Effective Resistance

Read Scott Horton's new book Fool's Errand: Time to End the War in Afghanistan

Venezuela’s political and economic situation has been deteriorating.  More and more, popular outrage has led to street protests and mass defiance against the state.  Venezuelan resistance has taken a violent turn at times.

This violence has and will continue to escalate.  Passions and tempers will kindle to the point where resistance becomes a source of emotional catharsis.  The need to feel empowered and vent frustration will trump effective opposition to the state.

For example, some protestors have begun to throw feces at government goons.  This doesn’t seem likely to stop these goons, it almost certainly won’t win their sympathy.  Conflict will build walls of hate and anger that may strengthen the resistance, but it will also strengthen the state and its supporters.

It’s a tough question to answer: how do we resist the state?  Throwing poop, street battles, smashed windows, and the like aren’t an effective answer.  The best such efforts can hope for is a set of expedient concessions from the state.  In countries where the state provides food, healthcare, jobs, housing, and utilities, these concessions are vastly more important than anything like a notion of liberty or a brighter future.

The power to defeat the state lies with the power to ignore the state.  The more we build systems that can provide food, healthcare, education, and so forth which are immune to the state, the more power we’ll have over or against the state.  They don’t even have to be independent.  As long as a system outpaces the state’s ability to control or regulate it, then the state will remain in the same boat with the rest of us.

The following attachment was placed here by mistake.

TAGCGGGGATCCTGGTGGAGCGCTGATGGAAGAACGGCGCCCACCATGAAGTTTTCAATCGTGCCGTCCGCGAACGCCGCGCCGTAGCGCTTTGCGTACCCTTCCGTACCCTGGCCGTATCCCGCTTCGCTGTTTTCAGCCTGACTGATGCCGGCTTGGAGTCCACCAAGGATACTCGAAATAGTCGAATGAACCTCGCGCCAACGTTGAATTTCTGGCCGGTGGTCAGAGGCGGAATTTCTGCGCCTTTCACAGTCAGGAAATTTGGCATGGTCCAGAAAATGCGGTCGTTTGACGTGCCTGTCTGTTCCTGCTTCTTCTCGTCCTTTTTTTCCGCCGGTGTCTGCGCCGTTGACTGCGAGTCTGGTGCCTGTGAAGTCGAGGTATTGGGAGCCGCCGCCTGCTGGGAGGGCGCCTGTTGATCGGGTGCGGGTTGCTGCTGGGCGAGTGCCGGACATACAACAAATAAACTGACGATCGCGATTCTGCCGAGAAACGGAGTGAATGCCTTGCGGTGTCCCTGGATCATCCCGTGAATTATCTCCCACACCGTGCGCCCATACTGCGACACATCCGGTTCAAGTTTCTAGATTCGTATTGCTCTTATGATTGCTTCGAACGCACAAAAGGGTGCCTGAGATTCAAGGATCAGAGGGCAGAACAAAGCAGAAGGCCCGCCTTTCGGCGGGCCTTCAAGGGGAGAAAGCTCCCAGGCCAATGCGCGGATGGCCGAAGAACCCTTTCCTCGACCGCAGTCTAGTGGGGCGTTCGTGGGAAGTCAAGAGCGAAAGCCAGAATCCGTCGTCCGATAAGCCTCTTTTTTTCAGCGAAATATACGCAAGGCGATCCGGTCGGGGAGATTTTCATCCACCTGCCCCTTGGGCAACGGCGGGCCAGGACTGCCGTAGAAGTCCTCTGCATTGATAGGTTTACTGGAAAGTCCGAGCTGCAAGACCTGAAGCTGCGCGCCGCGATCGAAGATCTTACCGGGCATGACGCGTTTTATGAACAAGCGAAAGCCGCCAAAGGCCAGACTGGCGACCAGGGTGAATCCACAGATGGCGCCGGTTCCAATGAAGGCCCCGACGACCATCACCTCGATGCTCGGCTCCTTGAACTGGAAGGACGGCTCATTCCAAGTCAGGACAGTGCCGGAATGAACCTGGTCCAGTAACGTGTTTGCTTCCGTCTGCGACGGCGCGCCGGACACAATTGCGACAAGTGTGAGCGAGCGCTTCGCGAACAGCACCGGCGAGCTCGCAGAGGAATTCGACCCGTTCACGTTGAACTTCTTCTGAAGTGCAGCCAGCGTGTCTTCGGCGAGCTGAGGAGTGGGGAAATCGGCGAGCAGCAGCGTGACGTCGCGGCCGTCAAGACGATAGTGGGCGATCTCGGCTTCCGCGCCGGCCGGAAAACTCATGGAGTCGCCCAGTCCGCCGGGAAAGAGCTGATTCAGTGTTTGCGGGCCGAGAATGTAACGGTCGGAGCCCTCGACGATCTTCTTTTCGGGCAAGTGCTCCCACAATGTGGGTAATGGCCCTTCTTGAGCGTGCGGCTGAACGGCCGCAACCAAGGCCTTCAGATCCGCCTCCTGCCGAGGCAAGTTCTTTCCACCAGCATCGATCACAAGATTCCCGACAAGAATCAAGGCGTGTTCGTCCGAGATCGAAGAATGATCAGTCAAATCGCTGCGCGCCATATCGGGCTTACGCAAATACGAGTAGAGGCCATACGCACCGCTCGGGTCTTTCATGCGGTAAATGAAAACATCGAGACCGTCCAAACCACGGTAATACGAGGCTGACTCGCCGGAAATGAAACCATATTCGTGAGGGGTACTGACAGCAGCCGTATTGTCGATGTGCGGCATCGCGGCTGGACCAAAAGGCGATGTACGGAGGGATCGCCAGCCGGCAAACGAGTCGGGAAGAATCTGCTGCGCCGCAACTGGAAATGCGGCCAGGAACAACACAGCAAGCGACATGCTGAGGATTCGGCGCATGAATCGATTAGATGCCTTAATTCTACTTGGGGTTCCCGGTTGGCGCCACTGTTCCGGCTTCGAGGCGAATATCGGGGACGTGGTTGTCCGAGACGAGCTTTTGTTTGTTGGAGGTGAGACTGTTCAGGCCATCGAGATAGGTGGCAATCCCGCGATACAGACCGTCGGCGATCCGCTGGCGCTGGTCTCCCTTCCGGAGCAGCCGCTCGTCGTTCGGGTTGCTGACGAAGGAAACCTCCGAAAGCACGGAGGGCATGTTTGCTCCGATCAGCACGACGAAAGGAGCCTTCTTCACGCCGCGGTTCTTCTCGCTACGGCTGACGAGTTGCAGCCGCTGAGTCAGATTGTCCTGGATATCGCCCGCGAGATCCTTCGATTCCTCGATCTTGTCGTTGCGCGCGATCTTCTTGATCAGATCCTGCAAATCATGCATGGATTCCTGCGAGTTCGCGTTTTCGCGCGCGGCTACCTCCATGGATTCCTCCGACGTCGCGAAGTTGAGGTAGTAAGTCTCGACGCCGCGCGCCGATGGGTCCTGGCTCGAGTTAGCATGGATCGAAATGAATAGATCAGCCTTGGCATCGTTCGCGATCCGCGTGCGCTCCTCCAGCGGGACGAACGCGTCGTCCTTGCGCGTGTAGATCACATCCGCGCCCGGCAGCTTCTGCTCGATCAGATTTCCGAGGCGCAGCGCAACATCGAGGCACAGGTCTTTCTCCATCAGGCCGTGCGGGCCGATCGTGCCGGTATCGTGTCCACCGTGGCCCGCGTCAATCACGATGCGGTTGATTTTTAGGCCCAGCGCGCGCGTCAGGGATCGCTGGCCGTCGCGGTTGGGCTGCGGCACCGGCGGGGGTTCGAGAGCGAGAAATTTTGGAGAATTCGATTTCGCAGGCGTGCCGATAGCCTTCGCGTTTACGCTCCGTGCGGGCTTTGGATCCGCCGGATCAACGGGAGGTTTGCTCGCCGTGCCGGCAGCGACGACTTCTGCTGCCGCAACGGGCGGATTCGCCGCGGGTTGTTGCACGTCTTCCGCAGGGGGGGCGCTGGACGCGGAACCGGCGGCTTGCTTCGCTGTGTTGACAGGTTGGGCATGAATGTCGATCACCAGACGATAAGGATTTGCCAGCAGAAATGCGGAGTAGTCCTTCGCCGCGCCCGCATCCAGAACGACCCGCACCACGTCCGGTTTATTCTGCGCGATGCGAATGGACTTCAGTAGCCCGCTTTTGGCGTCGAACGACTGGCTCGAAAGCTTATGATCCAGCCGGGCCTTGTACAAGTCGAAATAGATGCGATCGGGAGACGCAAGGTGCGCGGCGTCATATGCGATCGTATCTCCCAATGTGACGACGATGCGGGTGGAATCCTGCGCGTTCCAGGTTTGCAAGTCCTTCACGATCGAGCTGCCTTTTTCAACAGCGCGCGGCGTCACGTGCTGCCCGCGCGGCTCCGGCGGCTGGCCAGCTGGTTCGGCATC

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Read Scott Horton's new book Fool's Errand: Time to End the War in Afghanistan
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Zachary Sorenson worked for the United States Air Force for six years as a Navigation Officer. He recently quit because of a principled opposition to war. He considers himself to be a Libertarian, and studied Economics at the University of Maryland, College Park. He would like to see the resurgence of a non-political commitment to peace for its own sake, across the spectrum of ideologies.